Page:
Buy her a lovely thankyou gift for helping & supporting you. She may be gracious or sad. She may be angry & bitter.

And yes, move out. Time to spread your wings & fly solo.

Become a loving daughter who visits or goes out for coffee instead. Your relationship may need a cooling off period but will eventually be probably better for it.
Helpful Answer (13)
Reply to Beatty
Report

These situations can be tough because it's hard to discern who is the giver of help and who is the receiver. Sounds like both of you have some needs - you needed shelter and support until you got on your feet and she needed companionship and care until - when? Sounds like she may be pretty content with the situation and she may be assuming you are content as well. Are you back on your feet? If you're not, please be honest with yourself about that and develop a plan to get there. Also make an honest assessment of what your mom truly can and cannot do for herself - I can almost guarantee you will need that information for something at some point.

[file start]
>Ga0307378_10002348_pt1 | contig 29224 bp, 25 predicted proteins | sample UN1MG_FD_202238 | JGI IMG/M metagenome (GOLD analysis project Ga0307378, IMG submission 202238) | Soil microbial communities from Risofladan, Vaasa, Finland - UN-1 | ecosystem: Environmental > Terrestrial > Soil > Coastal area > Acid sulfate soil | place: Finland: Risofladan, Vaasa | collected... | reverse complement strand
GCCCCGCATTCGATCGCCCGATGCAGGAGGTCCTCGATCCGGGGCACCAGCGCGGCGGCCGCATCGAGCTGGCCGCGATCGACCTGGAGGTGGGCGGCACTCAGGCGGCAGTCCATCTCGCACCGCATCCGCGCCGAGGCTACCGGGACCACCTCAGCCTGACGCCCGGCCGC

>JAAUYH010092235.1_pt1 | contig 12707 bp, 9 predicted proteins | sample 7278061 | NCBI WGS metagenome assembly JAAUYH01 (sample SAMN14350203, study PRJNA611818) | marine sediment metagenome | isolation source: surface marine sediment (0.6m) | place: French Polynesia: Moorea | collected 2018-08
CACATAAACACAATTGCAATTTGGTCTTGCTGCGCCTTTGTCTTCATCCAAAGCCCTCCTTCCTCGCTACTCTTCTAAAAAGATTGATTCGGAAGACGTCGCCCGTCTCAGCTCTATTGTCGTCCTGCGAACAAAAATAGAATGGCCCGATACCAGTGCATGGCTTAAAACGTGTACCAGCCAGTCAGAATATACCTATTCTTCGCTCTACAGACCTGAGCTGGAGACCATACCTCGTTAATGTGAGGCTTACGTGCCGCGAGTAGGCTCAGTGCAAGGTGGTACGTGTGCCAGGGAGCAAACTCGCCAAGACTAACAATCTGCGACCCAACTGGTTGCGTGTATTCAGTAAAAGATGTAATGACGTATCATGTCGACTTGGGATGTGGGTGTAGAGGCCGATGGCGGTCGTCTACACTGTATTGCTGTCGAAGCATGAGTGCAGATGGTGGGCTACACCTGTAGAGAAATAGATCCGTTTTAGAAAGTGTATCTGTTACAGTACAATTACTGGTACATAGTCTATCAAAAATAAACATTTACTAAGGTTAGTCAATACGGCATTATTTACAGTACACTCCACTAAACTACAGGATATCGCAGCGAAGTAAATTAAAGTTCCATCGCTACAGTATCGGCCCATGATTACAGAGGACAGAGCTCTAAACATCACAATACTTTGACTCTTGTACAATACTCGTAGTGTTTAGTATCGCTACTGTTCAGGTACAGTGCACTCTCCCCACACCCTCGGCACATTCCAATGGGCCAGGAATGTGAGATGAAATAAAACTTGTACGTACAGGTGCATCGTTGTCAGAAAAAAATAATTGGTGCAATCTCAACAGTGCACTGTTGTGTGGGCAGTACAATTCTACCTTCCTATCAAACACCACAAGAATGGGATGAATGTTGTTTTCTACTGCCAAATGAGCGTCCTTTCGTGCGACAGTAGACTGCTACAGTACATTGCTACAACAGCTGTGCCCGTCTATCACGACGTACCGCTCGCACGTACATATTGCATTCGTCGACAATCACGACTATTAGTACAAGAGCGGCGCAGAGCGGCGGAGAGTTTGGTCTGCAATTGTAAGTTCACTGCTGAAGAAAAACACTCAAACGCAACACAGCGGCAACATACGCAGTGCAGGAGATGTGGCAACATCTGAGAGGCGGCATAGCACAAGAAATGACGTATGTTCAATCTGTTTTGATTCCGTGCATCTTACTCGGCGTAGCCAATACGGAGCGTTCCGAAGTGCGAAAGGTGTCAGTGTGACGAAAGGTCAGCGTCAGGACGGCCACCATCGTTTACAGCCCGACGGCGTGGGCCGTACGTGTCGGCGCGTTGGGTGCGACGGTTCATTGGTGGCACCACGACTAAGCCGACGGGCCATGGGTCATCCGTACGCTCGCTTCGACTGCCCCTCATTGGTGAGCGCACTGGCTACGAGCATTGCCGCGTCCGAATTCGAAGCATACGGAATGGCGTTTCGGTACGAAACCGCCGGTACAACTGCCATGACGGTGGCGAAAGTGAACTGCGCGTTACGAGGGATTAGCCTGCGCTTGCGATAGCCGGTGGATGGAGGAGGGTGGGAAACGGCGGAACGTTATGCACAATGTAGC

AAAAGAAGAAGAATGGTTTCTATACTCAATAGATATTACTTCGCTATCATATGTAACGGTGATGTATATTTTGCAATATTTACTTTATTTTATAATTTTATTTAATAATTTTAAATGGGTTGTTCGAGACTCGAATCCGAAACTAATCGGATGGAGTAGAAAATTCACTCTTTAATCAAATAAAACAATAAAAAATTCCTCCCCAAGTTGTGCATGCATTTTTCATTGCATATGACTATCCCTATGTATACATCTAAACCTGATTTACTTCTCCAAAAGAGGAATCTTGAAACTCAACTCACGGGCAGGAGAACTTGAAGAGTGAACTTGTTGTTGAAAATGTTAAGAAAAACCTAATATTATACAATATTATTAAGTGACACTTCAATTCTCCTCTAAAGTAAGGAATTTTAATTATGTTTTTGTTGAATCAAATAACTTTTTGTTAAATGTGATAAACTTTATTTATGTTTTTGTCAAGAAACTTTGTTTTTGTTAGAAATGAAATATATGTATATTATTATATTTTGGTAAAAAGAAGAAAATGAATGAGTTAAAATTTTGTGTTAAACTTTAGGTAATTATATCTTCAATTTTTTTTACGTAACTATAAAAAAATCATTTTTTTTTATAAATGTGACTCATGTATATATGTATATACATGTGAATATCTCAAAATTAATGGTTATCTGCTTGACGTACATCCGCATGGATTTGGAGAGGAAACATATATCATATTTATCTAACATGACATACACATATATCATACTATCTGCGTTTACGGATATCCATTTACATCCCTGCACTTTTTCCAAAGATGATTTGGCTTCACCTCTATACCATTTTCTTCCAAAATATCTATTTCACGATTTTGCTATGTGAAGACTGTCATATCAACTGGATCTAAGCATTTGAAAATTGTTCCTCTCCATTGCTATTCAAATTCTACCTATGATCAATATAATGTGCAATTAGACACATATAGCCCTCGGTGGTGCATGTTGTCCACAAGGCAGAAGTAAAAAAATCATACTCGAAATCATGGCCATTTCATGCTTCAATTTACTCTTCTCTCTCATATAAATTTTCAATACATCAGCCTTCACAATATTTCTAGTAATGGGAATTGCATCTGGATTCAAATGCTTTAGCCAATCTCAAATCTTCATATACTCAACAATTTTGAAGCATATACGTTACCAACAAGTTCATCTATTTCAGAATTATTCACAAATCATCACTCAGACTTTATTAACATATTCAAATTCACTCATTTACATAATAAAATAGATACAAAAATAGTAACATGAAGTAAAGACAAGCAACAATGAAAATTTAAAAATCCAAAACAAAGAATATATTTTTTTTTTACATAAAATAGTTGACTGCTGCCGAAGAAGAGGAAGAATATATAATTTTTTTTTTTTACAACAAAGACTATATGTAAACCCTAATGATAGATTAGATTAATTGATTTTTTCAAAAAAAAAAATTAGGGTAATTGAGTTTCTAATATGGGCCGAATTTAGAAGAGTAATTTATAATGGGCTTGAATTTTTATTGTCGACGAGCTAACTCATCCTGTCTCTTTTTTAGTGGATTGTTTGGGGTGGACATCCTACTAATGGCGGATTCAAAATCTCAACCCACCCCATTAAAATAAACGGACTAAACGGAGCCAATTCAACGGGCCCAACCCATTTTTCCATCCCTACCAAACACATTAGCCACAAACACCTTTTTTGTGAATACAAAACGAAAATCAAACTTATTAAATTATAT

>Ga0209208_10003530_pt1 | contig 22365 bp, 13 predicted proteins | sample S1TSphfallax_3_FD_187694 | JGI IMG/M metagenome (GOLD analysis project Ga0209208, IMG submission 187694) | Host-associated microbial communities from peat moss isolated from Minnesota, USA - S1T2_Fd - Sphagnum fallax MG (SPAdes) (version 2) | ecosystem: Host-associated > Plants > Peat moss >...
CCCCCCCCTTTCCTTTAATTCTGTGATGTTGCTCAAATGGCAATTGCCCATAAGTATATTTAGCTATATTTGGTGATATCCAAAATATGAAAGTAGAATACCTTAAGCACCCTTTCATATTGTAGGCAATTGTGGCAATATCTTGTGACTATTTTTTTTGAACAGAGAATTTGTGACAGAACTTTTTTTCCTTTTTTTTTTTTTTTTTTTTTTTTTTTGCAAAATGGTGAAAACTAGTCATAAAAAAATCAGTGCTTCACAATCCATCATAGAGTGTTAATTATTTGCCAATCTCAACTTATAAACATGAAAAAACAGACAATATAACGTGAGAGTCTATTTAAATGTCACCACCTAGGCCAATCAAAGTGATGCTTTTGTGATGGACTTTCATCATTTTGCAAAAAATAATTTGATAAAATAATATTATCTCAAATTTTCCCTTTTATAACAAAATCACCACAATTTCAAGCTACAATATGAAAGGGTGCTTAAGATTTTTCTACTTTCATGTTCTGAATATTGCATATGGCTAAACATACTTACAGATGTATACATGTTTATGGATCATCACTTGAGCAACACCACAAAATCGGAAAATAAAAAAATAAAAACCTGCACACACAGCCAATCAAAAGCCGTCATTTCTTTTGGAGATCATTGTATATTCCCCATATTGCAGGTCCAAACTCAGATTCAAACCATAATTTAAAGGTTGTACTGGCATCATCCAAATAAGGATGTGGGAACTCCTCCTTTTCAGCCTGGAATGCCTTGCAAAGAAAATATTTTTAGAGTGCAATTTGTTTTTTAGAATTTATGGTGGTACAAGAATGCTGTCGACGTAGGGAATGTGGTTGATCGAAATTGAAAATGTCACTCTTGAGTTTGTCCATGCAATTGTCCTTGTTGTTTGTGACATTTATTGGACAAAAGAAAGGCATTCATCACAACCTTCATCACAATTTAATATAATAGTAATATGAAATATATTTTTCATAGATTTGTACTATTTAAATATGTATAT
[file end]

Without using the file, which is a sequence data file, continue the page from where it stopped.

Helpful Answer (12)
Reply to Mysteryshopper
Report

She is 68 and already that needy and dependent on you. Trust me, it will only get worse, much worse. She could live another 20 - 30 years. Get out now and far enough away or u will still be expected to come over and do everything and take her everywhere. They will suck the life out of u. I'm 64 and my health is shot from the stress. Ruined what should have been good retirement years. Mom died and I'm still stuck with a 96 yo sociopathic father. Please SAVE YOURSELF!
Helpful Answer (12)
Reply to NavyVet90
Report